Teaching English as a Non-Native Speaker

Hand writing the alphabet on a chalkboard

Teaching English classes (or any kind of class, for that matter) to an audience of native speakers can be intimidating for graduate instructors who are not native speakers of English. Even if communication as such is not a problem, students will react differently to a non-native speaker when it comes to grading their papers or teaching them about grammar or style.

The Pedagogy of LOL

Photo of black cat glaring with text Happy Cat is ready for judgement day

Like most writing teachers, I like incorporating informal writing assignments into my class in order to make my students comfortable with writing casually and in the moment, without the the threat of a bad grade stifling their process. One way I've done this in my Banned Books class this semester is by requiring them to post a blog entry on the day's reading at least once during the semester.

A Second Look at Video-Conferencing in the Classroom

Teacher standing in front of classroom with projector screens

As described in more detail here, students in my “Literature and Biology” course participated in a Skype conference with the science writer Jonah Lehrer.

Bringing the Blog to the Classroom: Special-Topics Blogging and Presentations

Photo of student giving a PowerPoint presentation

Since the beginning of my time instructing students in rhetoric and English courses, I have found that students are much more successful at communicating and developing their ideas when they become more aware that their writing is geared toward a concrete audience. I have also found that writing skills improve significantly when students learn to articulate their ideas in a variety of situations and formats.

Procedural Engagement and Inform7

Spatial map from the program Inform7

In my “Critical Reading and Persuasive Writing” course last semester, I included an assignment that drew on Ian Bogost’s understanding of procedural rhetoric while also aiming to complicate it. After studying communities of their choice throughout the semester, my students had to create procedural arguments about their communities using the interactive fiction software Inform7. This assignment drew on a similar one designed by Jim Brown.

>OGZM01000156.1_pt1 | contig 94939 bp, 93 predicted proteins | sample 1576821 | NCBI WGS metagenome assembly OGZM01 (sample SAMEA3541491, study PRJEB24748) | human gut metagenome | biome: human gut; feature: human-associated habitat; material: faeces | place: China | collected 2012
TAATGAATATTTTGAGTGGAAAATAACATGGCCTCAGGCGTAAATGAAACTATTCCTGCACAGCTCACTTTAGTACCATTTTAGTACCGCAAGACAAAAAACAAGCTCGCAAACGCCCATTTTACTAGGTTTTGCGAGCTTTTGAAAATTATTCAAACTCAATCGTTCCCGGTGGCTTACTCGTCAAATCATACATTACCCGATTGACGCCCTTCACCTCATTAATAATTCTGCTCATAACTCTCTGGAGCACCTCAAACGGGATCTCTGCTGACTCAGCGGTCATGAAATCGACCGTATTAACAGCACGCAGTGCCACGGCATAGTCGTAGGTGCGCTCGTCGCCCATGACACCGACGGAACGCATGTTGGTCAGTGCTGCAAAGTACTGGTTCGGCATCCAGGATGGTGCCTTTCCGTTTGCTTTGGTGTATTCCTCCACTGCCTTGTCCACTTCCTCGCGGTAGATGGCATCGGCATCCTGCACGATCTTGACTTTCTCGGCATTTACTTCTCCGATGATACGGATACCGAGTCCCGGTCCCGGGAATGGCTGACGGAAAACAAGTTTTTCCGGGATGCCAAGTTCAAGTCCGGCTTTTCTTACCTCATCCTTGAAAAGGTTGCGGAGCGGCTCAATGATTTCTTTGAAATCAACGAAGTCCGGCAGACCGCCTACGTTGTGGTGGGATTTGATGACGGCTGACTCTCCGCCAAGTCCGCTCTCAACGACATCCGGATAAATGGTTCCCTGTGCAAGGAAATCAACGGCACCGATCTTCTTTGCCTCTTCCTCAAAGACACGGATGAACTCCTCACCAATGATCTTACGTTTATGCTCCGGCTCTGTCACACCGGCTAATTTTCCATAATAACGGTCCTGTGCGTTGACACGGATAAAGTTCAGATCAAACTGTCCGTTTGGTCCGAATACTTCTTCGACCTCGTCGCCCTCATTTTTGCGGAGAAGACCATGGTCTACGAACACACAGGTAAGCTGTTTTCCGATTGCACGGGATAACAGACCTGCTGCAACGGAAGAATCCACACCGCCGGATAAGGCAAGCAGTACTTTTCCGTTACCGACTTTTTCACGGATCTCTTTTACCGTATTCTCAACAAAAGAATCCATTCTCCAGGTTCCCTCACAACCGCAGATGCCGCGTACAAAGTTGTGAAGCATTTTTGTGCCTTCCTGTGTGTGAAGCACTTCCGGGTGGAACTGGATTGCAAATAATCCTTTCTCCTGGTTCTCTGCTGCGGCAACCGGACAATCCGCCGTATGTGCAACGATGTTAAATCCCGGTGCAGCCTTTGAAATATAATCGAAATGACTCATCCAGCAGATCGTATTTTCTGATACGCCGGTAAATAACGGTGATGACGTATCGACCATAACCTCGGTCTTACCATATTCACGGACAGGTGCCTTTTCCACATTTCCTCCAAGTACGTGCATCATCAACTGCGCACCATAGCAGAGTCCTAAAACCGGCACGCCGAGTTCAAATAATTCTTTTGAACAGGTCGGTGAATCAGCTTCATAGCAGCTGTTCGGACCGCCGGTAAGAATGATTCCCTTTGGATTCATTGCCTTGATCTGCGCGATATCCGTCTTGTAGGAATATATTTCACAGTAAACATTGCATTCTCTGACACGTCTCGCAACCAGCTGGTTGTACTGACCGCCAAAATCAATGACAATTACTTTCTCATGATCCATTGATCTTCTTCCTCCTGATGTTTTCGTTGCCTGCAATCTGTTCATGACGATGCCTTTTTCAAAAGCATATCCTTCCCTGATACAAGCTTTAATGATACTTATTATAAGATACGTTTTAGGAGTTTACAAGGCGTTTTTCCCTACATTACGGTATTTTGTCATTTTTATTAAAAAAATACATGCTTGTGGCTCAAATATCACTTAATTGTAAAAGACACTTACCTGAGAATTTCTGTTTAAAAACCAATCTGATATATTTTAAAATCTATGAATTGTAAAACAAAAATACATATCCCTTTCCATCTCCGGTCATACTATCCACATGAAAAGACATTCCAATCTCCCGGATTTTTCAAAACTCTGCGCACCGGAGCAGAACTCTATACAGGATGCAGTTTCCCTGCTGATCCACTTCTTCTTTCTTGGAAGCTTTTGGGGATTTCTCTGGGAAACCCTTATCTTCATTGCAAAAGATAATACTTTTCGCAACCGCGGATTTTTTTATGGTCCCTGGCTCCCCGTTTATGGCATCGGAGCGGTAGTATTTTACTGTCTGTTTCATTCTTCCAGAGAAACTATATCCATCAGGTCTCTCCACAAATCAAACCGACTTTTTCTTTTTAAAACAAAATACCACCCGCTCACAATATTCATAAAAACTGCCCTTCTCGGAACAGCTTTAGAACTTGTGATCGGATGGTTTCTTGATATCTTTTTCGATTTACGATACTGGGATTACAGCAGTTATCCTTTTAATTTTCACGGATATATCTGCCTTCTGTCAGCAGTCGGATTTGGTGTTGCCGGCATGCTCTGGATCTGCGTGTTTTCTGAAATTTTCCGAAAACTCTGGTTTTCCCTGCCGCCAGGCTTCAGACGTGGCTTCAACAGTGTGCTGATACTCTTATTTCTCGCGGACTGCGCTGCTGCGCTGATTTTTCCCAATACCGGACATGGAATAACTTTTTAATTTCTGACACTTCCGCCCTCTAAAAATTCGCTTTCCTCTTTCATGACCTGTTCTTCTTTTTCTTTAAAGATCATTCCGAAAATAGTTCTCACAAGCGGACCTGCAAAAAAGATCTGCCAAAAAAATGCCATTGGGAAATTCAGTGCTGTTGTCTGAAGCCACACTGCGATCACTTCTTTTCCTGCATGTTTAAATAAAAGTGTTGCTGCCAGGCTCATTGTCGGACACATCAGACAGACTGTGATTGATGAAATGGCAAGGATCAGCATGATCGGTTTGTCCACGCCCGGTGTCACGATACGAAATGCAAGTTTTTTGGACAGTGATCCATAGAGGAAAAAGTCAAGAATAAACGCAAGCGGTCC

Why We Just Can't Seem to Teach Logos

Computer drawing of a sculpture of Aristotle

When it comes to argumentation, what's the hardest subject to teach: pathos, ethos, or logos? Based on my experiences teaching RHE306 and RHE309K and from asking my colleagues this question over the past two years, I believe the answer is indisputably LOGOS.

What's so hard about teaching logos? I think the big reason is that, when you're talking about persuasion and then you introduce the word “logos,” students' brains immediately recall the word “logic.” Instructors hesitate to allow this understanding. Many, including myself, dispute it outright.

Student PUBLIC-ation

Stop sign with the word WHOA in place of STOP

I’m teaching RHE 309K - Rhetoric of Going Viral this year, a course dedicated to the study and design of digital texts in the public realm. The final project asks students to create a digital text designed to participate in a particular online conversation and publish it in an appropriate venue. Last semester, I had a student with the digital composition skills to create any number of smart and engaging final projects. Instead he opted to write a product review and post it to an online retail site. The review was thoughtful and tailored well to the rhetorical situation.

Distributed Peer Review

A student peering at the work of another student

What is the purpose of peer review? Whom is it meant to benefit? 

The Case for Digital Submission

Student papers in a box

It's the end of the semester, and across the nation an all-too-familiar sight is littering the hallways of English departments: the box of student essays.  Sometimes it's an envelope, sometimes it's a stack of papers half-shoved into a mailbox or under a door.  But the sight of these final papers abandoned by their students and/or professors reinforces my conviction that it's time for us to move to digital submission.

Analogical Reasoning, Otherwise Known as Legal, Casuistic, Exemplary, or "Rhetorical" Reasoning

Robber figurine pointing gun at a bank teller figurine

I’m teaching an upper-division rhetorical theory course about legal rhetoric in which I specifically focus students on the forensic rhetoric of adjudicating particular cases in dispute. Accordingly, among other subjects of the course, one of the units focuses students on the casuistic or “case method” of reasoning from precedents in judicial rhetoric, a mode of reasoning often simply called “rhetorical reasoning” in recognition of its inherently rhetorical quality.



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